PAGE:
Pillsbury’s communications lawyers have published FCC Enforcement Monitor monthly since 1999 to inform our clients of notable FCC enforcement actions against FCC license holders and others. This month’s issue includes:
- TV Station Agrees to $17,500 Consent Decree for Failure to Properly Identify Children’s Programming and Other Violations
- FCC Proposes $22,000 Fine Against Store for Operating Cell Phone Jammer
- Marketing of Unauthorized Radio Frequency Devices Leads to $30,000 Civil Penalty
Failure to Properly Identify Children’s Programming and Related Violations Lead to $17,500 Settlement with FCC
The FCC entered into a Consent Decree with a New Jersey commercial TV station to resolve an investigation into whether the station failed to properly identify children’s programming on-air, failed to provide publishers of program guides with necessary children’s programming information, failed to report these violations in its license renewal application, and failed to provide complete and accurate information in its Children’s Television Programming Reports.
The Children’s Television Act of 1990 introduced an obligation for television broadcast stations to offer programming that meets the educational and informational needs of children, known as “Core Programming.” Section 73.671(c)(5) of the FCC’s Rules expands on this obligation by requiring that broadcasters identify Core Programming by displaying the “E/I” symbol on the television screen throughout the program. Section 73.673 of the Rules requires a commercial broadcast television station to provide the publishers of program guides with “information identifying programming specifically designed to educate and inform children,” including the age group of the intended audience. Finally, Section 73.3526 of the FCC’s Rules requires each commercial broadcast station to prepare and place in its public inspection files a Children’s Television Programming Report for each calendar quarter showing, among other things, the efforts made during that three-month period to serve the educational and informational needs of children.
The station’s license renewal application was filed in January 2015. In reviewing the application, the FCC looked at the station’s previously filed Children’s Television Programming Reports and learned that the station’s second quarter 2010 report indicated that certain Core Programming failed to display the “E/I” symbol. The FCC subsequently sent an informal inquiry to the station requesting an explanation, which eventually led to the station filing an amended license renewal application.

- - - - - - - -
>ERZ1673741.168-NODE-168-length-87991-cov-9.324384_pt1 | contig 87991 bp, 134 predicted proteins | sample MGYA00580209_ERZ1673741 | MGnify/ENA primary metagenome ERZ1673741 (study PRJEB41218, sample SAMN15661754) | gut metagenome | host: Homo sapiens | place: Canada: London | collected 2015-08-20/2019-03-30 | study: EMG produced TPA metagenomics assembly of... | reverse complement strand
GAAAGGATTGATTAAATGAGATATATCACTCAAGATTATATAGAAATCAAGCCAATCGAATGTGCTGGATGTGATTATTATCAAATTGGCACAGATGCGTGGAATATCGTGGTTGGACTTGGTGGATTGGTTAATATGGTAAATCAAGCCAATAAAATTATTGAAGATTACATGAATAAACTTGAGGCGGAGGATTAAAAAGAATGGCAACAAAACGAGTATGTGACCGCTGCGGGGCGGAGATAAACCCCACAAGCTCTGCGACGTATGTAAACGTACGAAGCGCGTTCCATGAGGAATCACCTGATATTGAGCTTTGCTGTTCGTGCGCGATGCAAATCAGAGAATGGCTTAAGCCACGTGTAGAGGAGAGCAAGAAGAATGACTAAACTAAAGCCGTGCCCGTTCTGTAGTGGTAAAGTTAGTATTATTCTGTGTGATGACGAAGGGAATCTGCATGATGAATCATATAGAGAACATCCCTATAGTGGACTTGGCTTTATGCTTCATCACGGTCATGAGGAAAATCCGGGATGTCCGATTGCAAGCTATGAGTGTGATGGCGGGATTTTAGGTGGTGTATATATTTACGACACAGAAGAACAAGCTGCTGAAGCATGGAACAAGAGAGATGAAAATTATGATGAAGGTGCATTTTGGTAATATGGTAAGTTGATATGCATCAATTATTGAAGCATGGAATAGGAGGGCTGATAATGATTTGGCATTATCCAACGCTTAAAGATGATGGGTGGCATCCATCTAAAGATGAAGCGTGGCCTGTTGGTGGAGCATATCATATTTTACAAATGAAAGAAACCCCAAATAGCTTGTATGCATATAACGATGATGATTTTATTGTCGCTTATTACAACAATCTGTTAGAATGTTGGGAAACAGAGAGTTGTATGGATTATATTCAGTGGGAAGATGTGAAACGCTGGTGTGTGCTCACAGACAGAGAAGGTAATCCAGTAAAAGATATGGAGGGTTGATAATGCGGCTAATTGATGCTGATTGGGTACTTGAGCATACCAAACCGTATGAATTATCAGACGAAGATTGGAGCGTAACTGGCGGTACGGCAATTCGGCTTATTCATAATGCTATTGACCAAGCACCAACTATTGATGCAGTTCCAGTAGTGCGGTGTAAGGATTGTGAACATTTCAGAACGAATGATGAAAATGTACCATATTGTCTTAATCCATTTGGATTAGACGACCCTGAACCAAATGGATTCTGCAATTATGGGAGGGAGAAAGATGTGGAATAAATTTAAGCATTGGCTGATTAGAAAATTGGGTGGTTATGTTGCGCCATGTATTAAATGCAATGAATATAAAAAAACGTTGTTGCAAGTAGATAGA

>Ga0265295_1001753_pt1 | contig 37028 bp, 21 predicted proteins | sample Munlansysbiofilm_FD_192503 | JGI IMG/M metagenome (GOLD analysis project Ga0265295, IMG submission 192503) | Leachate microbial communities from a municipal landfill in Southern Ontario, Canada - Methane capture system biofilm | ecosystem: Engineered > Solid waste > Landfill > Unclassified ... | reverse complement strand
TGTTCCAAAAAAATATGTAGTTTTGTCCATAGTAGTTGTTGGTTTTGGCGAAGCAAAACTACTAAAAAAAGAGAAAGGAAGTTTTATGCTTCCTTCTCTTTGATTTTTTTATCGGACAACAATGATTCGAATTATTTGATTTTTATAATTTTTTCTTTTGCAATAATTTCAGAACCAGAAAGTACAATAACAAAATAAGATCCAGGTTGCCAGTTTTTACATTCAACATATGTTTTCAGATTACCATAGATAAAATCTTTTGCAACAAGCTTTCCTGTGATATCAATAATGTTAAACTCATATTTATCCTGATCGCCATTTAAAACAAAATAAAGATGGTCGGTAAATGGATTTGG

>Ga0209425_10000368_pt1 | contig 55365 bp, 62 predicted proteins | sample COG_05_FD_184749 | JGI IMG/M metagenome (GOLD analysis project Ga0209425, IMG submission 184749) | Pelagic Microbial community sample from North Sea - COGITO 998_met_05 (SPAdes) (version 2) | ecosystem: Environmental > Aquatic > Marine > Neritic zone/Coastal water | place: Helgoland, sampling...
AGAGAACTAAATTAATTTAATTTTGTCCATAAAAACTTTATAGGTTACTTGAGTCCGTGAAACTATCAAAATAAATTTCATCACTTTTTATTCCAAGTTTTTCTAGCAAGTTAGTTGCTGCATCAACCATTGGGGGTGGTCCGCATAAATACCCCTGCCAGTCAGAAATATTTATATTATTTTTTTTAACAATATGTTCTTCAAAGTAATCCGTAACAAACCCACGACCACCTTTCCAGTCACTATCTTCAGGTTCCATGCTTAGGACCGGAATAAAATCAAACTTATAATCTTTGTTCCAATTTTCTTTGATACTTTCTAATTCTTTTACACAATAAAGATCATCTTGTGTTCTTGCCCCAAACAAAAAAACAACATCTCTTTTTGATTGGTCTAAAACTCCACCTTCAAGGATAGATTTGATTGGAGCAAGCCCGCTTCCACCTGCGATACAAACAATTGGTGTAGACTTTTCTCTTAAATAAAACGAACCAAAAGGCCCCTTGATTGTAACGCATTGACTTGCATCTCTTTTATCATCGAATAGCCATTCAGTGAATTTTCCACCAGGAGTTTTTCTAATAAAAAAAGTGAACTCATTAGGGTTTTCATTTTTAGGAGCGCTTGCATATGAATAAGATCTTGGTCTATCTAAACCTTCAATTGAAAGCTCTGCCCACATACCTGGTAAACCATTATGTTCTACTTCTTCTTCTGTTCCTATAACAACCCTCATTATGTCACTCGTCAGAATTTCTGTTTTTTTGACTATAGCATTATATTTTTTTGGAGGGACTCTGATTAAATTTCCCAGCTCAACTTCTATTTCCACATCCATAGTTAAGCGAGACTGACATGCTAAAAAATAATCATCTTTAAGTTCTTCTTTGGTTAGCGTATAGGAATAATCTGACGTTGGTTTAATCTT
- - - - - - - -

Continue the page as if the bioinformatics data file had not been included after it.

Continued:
In its amended application, the station conceded that it: (1) failed to display the “E/I” symbol during certain Core Programming aired on its multicast streams between the fourth quarter of 2009 and the second quarter of 2015; (2) failed to provide the publishers of program guides the necessary children’s programming information between the second quarter of 2007 and the third quarter of 2016; and (3) failed to provide complete and accurate Children’s Television Programming Reports between the second quarter of 2007 and the fourth quarter of 2016. The amended application also revealed that the station failed to disclose these violations in its 2015 license renewal application.
To resolve the investigation of these violations, the station subsequently entered into a Consent Decree with the FCC under which the station: (1) admitted liability for the violations; (2) agreed to make a $17,500 settlement payment; and (3) agreed to implement a three-year compliance plan to ensure future compliance. The FCC stated that it would grant the station’s license renewal application conditioned upon the station “fully and timely satisfying its obligation to make the Settlement payment….”
Texas Store Faces $22,000 Fine for Operating Cell Phone Jammer
The FCC proposed a $22,000 fine against a Texas store for operating a cell phone jammer.
Section 301 of the Communications Act bans the use or operation of “any apparatus for the transmission of energy or communications or signals by radio” without a license. Section 302(b) of the Act states that “[n]o person shall manufacture, import, sell, offer for sale, or ship devices or home electronic equipment and systems, or use devices, which fail to comply with regulations promulgated pursuant to this section.” And Section 333 of the Act provides that “[n]o person shall willfully or maliciously interfere with or cause interference to any radio communications of any station licensed or authorized by or under this Act or operated by the United States Government.” Continue reading →